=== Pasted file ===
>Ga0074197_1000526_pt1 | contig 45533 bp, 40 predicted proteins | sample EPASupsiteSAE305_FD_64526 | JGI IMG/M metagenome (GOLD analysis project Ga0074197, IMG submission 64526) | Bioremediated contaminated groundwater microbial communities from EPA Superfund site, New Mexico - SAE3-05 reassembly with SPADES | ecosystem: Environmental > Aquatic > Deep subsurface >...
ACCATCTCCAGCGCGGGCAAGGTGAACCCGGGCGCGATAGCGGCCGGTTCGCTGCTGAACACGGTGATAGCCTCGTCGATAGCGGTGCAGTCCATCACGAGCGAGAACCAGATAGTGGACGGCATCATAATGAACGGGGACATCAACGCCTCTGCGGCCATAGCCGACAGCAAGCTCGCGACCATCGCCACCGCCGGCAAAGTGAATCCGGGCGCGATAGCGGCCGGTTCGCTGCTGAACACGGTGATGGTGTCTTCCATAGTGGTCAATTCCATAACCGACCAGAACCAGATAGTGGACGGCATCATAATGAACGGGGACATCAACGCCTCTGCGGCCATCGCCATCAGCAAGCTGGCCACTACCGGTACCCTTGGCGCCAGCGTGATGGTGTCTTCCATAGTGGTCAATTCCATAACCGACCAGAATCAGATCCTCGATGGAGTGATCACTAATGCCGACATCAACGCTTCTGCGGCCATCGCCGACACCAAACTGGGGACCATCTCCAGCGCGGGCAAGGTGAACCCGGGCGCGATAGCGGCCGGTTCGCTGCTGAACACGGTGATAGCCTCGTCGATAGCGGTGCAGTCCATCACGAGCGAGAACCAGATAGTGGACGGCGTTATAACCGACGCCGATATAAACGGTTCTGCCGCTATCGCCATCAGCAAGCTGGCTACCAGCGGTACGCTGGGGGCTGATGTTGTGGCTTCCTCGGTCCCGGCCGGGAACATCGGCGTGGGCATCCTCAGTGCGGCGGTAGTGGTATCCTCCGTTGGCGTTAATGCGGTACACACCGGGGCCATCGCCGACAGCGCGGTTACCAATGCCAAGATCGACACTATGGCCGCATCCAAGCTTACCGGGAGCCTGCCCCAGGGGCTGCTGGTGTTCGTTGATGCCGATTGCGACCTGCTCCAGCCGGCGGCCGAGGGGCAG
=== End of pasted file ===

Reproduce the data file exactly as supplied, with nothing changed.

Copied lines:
>Ga0074197_1000526_pt1 | contig 45533 bp, 40 predicted proteins | sample EPASupsiteSAE305_FD_64526 | JGI IMG/M metagenome (GOLD analysis project Ga0074197, IMG submission 64526) | Bioremediated contaminated groundwater microbial communities from EPA Superfund site, New Mexico - SAE3-05 reassembly with SPADES | ecosystem: Environmental > Aquatic > Deep subsurface >...
ACCATCTCCAGCGCGGGCAAGGTGAACCCGGGCGCGATAGCGGCCGGTTCGCTGCTGAACACGGTGATAGCCTCGTCGATAGCGGTGCAGTCCATCACGAGCGAGAACCAGATAGTGGACGGCATCATAATGAACGGGGACATCAACGCCTCTGCGGCCATAGCCGACAGCAAGCTCGCGACCATCGCCACCGCCGGCAAAGTGAATCCGGGCGCGATAGCGGCCGGTTCGCTGCTGAACACGGTGATGGTGTCTTCCATAGTGGTCAATTCCATAACCGACCAGAACCAGATAGTGGACGGCATCATAATGAACGGGGACATCAACGCCTCTGCGGCCATCGCCATCAGCAAGCTGGCCACTACCGGTACCCTTGGCGCCAGCGTGATGGTGTCTTCCATAGTGGTCAATTCCATAACCGACCAGAATCAGATCCTCGATGGAGTGATCACTAATGCCGACATCAACGCTTCTGCGGCCATCGCCGACACCAAACTGGGGACCATCTCCAGCGCGGGCAAGGTGAACCCGGGCGCGATAGCGGCCGGTTCGCTGCTGAACACGGTGATAGCCTCGTCGATAGCGGTGCAGTCCATCACGAGCGAGAACCAGATAGTGGACGGCGTTATAACCGACGCCGATATAAACGGTTCTGCCGCTATCGCCATCAGCAAGCTGGCTACCAGCGGTACGCTGGGGGCTGATGTTGTGGCTTCCTCGGTCCCGGCCGGGAACATCGGCGTGGGCATCCTCAGTGCGGCGGTAGTGGTATCCTCCGTTGGCGTTAATGCGGTACACACCGGGGCCATCGCCGACAGCGCGGTTACCAATGCCAAGATCGACACTATGGCCGCATCCAAGCTTACCGGGAGCCTGCCCCAGGGGCTGCTGGTGTTCGTTGATGCCGATTGCGACCTGCTCCAGCCGGCGGCCGAGGGGCAG